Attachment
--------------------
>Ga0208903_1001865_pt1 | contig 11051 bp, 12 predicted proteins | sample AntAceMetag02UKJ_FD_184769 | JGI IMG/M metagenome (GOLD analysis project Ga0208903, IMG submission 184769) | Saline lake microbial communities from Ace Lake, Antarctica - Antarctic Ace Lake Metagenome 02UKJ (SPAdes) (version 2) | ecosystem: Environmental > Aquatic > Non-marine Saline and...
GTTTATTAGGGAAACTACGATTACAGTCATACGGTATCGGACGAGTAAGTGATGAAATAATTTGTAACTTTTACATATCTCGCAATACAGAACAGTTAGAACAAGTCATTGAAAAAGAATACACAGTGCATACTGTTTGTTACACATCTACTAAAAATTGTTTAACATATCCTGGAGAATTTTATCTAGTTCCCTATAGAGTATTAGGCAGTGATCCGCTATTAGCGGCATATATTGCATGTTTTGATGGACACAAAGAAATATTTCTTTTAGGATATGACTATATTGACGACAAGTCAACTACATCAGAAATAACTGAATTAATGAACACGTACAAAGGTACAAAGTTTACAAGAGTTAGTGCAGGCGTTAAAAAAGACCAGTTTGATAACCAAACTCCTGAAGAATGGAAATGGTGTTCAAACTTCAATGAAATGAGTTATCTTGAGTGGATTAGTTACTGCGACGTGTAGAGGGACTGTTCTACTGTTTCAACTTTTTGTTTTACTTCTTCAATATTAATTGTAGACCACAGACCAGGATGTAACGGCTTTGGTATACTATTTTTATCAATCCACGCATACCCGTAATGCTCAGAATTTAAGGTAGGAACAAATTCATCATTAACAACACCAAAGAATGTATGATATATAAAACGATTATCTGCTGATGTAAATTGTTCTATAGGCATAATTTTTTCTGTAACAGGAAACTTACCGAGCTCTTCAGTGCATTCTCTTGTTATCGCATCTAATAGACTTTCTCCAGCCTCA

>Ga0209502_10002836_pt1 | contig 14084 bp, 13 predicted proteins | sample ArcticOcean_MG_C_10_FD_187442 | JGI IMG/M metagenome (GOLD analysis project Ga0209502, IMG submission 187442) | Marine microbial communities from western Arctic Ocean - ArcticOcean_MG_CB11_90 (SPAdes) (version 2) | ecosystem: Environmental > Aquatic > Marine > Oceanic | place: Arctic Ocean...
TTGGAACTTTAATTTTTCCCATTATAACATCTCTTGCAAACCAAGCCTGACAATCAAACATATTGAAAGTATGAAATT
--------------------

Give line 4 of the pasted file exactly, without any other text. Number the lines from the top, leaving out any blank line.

TTGGAACTTTAATTTTTCCCATTATAACATCTCTTGCAAACCAAGCCTGACAATCAAACATATTGAAAGTATGAAATT